Railway revival back on track

RAILWAY enthusiasts' dreams of restoring an historic link between two Suffolk towns could be put to the test later this year as planning applications are submitted to local councils.

RAILWAY enthusiasts' dreams of restoring an historic link between two Suffolk towns could be put to the test later this year as planning applications are submitted to local councils.

Two years ago Southwold Railway Society first put forward proposals to restore the narrow gauge railway that linked Southwold and Halesworth from 1859 to 1929.

The proposals caused huge controversy among environmentalists, landowners and local residents and the detailed plans were never submitted to either Waveney District Council or Suffolk Coastal District Council.

Society members were not put off, however, and after studying more than 300 letters opposing the plans, believe they have come up with a new route that addresses the main concerns.

It is being proposed that the £6.5 million project could be built in two phases and planning applications submitted before the end of 2005.

The new route largely follows the original proposal from Halesworth but bypasses Blythburgh to arrive at a new station with a park and ride facility for 400 cars at Spring Hill on the southern edge of the Henham Estate.

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The route then carries on further north than originally proposed to a new station at Wangford before heading across farmland to Reydon and Southwold.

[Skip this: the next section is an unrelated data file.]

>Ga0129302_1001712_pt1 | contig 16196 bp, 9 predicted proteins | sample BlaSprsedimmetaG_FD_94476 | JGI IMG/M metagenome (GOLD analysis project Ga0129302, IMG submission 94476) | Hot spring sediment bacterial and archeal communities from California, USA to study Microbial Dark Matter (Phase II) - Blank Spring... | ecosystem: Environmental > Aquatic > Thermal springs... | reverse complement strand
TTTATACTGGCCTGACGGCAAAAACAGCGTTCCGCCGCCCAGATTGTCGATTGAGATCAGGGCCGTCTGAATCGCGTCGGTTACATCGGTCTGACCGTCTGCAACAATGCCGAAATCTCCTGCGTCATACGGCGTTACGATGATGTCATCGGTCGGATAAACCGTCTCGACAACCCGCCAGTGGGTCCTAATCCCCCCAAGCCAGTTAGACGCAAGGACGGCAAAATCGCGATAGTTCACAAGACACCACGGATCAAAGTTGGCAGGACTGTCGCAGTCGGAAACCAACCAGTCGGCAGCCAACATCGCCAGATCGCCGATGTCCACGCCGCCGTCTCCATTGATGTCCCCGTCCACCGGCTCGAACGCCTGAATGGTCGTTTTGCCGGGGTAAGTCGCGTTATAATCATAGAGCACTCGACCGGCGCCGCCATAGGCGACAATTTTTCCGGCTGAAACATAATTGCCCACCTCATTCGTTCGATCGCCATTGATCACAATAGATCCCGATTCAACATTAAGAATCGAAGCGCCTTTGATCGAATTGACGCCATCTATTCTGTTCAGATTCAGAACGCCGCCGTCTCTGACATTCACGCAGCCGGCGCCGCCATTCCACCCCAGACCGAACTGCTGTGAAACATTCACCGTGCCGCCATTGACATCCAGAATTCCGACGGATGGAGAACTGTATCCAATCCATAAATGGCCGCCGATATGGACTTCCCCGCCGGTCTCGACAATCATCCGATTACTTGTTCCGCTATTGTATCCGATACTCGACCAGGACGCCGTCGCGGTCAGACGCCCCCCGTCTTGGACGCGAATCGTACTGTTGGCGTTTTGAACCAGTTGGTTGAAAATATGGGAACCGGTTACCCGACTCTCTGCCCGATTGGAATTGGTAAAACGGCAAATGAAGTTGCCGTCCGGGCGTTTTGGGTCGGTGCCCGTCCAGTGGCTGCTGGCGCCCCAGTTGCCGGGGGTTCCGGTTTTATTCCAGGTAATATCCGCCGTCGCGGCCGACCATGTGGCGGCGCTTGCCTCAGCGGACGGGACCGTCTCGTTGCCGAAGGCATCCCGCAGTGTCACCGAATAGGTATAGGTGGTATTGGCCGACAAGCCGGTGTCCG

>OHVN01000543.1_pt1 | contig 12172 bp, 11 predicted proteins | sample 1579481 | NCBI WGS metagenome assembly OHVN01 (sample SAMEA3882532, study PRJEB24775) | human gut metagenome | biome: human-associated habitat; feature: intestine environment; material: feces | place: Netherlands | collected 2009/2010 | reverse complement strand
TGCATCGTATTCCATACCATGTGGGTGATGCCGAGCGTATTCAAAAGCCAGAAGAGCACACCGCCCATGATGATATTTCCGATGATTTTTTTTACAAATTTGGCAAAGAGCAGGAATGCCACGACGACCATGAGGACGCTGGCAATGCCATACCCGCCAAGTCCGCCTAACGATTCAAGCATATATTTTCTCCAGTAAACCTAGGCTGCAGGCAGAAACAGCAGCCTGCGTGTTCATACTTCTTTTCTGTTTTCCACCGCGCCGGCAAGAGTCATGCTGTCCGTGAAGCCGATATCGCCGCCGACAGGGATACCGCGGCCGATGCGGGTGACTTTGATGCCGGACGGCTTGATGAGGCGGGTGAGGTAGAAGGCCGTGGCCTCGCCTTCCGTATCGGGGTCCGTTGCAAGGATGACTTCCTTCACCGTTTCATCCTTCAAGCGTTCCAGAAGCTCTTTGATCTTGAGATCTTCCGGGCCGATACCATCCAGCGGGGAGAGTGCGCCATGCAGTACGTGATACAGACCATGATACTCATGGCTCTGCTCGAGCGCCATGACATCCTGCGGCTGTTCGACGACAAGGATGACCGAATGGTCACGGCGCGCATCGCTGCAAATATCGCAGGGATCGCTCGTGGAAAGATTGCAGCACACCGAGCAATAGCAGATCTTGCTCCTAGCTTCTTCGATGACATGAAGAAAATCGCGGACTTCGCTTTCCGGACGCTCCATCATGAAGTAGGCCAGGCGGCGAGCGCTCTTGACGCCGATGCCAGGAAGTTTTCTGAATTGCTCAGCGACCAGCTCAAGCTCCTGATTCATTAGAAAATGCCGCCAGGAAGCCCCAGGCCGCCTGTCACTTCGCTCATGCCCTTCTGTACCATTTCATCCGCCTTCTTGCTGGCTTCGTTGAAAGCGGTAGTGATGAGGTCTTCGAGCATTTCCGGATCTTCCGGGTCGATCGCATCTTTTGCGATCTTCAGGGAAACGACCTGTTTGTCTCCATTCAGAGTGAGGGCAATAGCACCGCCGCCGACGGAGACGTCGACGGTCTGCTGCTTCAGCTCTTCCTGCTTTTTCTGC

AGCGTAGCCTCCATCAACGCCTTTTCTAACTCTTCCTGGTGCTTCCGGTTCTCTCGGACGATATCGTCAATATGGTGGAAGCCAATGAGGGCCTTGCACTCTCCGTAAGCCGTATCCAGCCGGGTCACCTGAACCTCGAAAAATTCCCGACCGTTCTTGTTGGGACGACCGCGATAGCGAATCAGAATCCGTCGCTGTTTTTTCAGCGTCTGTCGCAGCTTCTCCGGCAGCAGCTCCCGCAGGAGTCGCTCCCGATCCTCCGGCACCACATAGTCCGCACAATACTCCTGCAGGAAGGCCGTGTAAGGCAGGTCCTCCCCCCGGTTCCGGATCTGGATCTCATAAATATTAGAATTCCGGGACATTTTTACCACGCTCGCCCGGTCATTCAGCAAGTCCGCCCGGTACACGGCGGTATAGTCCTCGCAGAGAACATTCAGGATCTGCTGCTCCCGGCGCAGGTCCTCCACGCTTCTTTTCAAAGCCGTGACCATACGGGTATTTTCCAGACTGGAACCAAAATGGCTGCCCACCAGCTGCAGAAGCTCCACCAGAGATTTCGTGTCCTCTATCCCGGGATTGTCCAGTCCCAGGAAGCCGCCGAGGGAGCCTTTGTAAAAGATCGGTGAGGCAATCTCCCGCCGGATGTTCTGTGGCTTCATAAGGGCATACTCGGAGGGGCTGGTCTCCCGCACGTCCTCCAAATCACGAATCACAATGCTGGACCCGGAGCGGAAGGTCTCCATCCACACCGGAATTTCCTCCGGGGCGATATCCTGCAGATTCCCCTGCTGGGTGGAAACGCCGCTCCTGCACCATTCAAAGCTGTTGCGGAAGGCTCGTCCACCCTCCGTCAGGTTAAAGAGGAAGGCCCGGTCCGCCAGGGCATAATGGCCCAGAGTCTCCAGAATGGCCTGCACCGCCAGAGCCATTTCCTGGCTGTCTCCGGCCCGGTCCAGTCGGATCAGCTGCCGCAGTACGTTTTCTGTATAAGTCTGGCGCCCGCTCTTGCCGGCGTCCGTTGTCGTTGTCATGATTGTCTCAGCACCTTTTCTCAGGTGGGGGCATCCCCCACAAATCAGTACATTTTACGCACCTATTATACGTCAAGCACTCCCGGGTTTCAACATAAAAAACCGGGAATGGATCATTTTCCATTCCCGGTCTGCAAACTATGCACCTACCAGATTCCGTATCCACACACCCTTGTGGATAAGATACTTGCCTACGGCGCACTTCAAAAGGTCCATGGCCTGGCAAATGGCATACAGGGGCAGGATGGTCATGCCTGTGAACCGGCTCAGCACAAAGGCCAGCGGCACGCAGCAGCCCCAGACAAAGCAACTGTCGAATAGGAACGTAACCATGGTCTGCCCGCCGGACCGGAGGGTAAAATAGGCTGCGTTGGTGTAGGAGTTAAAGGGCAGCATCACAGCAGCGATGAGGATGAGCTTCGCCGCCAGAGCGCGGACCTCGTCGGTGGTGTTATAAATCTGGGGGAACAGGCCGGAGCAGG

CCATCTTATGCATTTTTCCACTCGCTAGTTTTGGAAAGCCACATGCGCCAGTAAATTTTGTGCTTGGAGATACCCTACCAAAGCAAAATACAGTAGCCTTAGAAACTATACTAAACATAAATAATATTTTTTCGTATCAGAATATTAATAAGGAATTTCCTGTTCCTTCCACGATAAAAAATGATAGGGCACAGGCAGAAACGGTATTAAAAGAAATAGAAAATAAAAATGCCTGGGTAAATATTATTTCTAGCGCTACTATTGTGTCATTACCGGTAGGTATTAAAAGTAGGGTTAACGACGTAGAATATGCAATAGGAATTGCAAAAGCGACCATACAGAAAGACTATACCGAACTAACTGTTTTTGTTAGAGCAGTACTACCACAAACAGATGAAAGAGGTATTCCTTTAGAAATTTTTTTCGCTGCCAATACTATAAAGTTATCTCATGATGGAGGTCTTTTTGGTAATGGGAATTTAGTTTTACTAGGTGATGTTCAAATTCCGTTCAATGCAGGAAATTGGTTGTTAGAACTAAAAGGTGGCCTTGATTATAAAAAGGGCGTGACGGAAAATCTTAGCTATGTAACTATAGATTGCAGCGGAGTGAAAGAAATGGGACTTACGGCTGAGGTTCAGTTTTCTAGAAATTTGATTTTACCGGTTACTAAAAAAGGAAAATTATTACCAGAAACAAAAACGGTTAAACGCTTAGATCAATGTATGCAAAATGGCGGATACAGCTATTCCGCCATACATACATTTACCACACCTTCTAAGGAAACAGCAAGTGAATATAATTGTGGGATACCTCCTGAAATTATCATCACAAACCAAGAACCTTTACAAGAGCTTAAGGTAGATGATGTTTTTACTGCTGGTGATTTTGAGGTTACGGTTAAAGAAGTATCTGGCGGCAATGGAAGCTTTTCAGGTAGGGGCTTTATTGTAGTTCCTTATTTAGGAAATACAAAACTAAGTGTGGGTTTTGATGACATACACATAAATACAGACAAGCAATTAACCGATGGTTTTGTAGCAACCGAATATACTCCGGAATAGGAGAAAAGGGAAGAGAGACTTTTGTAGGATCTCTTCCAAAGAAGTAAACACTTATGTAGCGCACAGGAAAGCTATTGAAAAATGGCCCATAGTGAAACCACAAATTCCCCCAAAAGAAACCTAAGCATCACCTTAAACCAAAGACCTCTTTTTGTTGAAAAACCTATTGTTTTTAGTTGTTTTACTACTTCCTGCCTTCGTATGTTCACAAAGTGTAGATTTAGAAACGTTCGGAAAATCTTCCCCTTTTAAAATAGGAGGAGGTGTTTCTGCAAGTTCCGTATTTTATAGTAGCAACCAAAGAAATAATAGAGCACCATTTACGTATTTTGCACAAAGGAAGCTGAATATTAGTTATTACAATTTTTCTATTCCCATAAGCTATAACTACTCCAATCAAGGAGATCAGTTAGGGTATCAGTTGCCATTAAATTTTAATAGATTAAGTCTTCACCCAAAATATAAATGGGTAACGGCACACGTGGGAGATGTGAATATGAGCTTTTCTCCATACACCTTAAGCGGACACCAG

The Southwold Pier station that would mark the end of the route is actually outside the town boundary in Easton Bavents.

"This route avoids the Hen Reedbeds entirely and obliviates the need for a level crossing on the main road into Southwold," says the newsletter.

The railway society says it has the support of nearly all the landowners on the new section and members give particular praise for Hektor Rous, of the Henham Estate, for his encouragement.

In the newsletter the railway society acknowledges the strength of feeling against the original proposals and in particular the results of a survey conducted by the East Anglian Daily Times.

The survey was the largest test of public opinion on the railway proposals with 959 people voting against the scheme and 500 in favour.

The steam locomotives that would run on the line would be powered by biodiesel that society members describe as an environmentally friendly non-polluting, non-fossil fuel that can be produced from locally grown crops.

As part of the project there would be four tunnels including one under the A12 road north of Blythburgh.

"Naturally, there will be ample opportunity for views to be expressed during the consultation that forms part of the application process," said the newsletter.

Opponents of the scheme were vociferous in their protests when the original scheme was first announced but later said they would wait until planning applications had been lodged before making further comment.

Southwold Railway Society engineer David Negus said: "We want to run a non-profit making public service with an effective park and ride scheme, and there is no doubt that steam railways are the most attractive form of transport for park and ride."

He said much of the funding would come from transport grants but it would be a minimum of three years before the railway was operating if it got planning permission.

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